How to Form a Revocable Trust

By A.K. Jayne

A revocable trust is an agreement that dictates how your assets will be distributed, both during your lifetime and after your death. The trust is called “revocable” because you retain the right to revoke the trust, or amend it, during your lifetime. A revocable trust may appeal to you if you want to avoid the expense and public nature of probate proceedings. However, revocable trusts can be costly to establish and administer, mainly because you — or your trustee — must be sure that assets are properly transferred to the trust.

Step 1

Choose the settlors for your trust. The settlor is the creator and funder of the trust. You can have more than one settlor for a revocable trust. For example, a husband and wife can serve as joint settlors in a family trust.

Step 2

Name a successor trustee. Typically, the settlor of a trust will carry out trustee duties during her lifetime. After her death, her successor trustee will be responsible for managing the proceeds of the revocable trust. If a husband and wife form a family trust, they should select a successor trustee who will serve as settlor after both spouses die.

Protect your loved ones. Start My Estate Plan

Step 3

Choose your beneficiaries. Beneficiaries can be people or entities such as charities. They will receive proceeds from the revocable trust, either during your lifetime or after your death. You can name your spouse, children, or other family members as beneficiaries.

Step 4

If you can, hire an attorney to draft the trust agreement. Having a licensed attorney prepare your revocable trust agreement is the only way to ensure its legality, notes the Missouri Bar Association’s website. You should enlist the services of an attorney who specializes in estate planning law.

Step 5

Fund the trust. Any assets that have not been transferred into the trust are subject to probate upon your death — and one of the main benefits of establishing a revocable trust is avoiding probate. This can be done by naming the trust as owner of bank accounts. Stock certificates should be reissued in the name of the trust. For real estate holdings, the title must be updated. The revocable trust can also hold any shares you own in entities such as partnerships or limited liability companies.

Protect your loved ones. Start My Estate Plan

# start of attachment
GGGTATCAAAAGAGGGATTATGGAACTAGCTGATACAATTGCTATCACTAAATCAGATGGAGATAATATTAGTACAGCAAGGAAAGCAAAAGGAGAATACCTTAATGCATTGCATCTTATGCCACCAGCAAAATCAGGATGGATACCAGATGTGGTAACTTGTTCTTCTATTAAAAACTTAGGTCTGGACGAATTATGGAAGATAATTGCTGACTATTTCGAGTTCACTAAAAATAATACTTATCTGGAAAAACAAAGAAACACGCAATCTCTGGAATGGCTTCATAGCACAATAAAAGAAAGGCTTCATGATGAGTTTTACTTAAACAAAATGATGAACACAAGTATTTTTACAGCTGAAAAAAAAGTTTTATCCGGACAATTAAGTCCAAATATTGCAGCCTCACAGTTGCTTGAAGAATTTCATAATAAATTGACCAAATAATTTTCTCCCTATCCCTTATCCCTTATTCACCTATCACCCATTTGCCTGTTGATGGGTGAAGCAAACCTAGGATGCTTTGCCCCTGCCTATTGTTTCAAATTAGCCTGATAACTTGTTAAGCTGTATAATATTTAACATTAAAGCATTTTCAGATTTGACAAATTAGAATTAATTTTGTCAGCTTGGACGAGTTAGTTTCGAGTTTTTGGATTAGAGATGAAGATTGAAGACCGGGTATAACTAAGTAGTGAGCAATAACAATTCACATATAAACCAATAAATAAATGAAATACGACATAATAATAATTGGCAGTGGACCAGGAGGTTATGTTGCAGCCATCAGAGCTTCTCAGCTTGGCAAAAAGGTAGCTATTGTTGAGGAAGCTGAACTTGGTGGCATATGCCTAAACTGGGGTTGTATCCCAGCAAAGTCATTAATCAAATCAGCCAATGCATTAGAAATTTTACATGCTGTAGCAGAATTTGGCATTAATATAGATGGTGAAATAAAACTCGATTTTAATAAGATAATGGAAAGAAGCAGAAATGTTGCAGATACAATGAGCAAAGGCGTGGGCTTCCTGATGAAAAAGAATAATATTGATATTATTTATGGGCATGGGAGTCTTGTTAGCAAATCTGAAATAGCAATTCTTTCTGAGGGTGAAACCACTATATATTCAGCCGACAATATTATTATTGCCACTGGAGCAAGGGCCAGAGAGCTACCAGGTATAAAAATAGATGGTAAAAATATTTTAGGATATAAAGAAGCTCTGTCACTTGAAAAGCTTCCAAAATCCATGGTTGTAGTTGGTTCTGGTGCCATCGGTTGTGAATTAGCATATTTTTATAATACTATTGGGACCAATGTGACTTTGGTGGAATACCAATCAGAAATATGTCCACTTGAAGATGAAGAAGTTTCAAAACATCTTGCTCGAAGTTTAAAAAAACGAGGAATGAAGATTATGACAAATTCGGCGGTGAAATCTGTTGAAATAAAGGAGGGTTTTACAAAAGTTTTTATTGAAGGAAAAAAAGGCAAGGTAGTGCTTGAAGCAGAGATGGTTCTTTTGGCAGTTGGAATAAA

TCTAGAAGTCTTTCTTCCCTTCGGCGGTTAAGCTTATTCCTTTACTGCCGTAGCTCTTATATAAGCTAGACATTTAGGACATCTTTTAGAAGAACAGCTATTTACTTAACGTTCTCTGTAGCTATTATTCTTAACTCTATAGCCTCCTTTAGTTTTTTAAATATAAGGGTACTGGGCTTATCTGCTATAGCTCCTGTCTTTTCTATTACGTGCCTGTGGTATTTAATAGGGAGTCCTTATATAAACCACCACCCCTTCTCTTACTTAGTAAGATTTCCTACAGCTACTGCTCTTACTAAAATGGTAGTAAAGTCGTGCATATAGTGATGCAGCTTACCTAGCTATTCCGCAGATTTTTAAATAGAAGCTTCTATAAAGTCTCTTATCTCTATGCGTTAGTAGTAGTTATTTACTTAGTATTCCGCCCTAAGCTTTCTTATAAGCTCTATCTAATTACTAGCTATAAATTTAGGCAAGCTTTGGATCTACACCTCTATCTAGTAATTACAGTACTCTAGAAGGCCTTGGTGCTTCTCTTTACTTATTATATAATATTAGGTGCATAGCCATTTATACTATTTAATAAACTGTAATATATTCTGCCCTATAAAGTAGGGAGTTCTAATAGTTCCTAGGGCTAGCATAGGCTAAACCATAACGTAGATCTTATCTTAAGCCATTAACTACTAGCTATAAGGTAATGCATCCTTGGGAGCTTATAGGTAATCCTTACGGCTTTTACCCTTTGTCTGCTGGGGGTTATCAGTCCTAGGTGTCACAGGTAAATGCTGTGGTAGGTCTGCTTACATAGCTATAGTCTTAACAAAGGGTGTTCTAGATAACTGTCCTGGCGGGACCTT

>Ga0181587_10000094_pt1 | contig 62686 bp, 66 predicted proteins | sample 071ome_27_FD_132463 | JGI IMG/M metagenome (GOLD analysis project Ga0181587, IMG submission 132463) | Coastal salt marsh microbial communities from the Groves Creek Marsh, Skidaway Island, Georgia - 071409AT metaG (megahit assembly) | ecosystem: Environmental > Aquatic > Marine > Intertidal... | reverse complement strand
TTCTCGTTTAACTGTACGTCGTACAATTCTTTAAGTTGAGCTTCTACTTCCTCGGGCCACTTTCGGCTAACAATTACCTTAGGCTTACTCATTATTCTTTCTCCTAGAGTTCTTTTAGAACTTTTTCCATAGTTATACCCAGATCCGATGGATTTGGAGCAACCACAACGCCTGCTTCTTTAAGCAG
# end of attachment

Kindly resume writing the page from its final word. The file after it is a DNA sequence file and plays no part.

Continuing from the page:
Can I Put Jointly Held Property in a Living Trust?


Related articles

How to Set Up a Blind Trust

People, including judges, politicians and business executives, use blind trusts to avoid conflicts of interest because in a blind trust the beneficiary does not know how the trustee handles the assets of the trust. Lottery winners sometimes use blind trust to preserve anonymity. In other aspects, blind trusts are the same as other types of trusts.

How to Name a Living Trust

A living trust is a plan in the form of an agreement that manages all the property you place into the trust while you're still living. A common estate-planning tool, a living trust is created by the preparation and execution of a trust agreement, a document that identifies the trust's owner, the trustee -- the person who oversees the trust -- and lists the trust's provisions. A living trust needs a name because the trust is the owner of all the assets placed into it. The name allows the trust's owner to identify the trust as the owner on property transfer papers, other legal documents and financial accounts.

Living Trusts & Bank Accounts

You can place your bank accounts and other assets in a living trust so they bypass probate when you die. Avoiding probate generally saves time and money for the beneficiaries of your estate. You must physically change the titles of your assets from your individual name to the name of your trust for them to skip the probate process upon your death.

LegalZoom. Legal help is here. Start Here. Wills. Trusts. Attorney help.

Related articles

How to Set Up a Joint Revocable Trust

A joint revocable trust is a type of living trust where you with your spouse, or you with another party, assign ...

Does a Living Trust Need to Be Registered in North Carolina?

Living trusts, also called revocable trusts, are popular estate planning tools because they avoid the costs and delays ...

How to Create a Legal Trust

A trust is a legal instrument that is useful for tax and estate planning. Under a trust arrangement, a trustee manages ...

The Pros & Cons of Making a Will

A will is a written legal document that describes how you would like to distribute your property after you die. ...

Browse by category
Ready to Begin? GET STARTED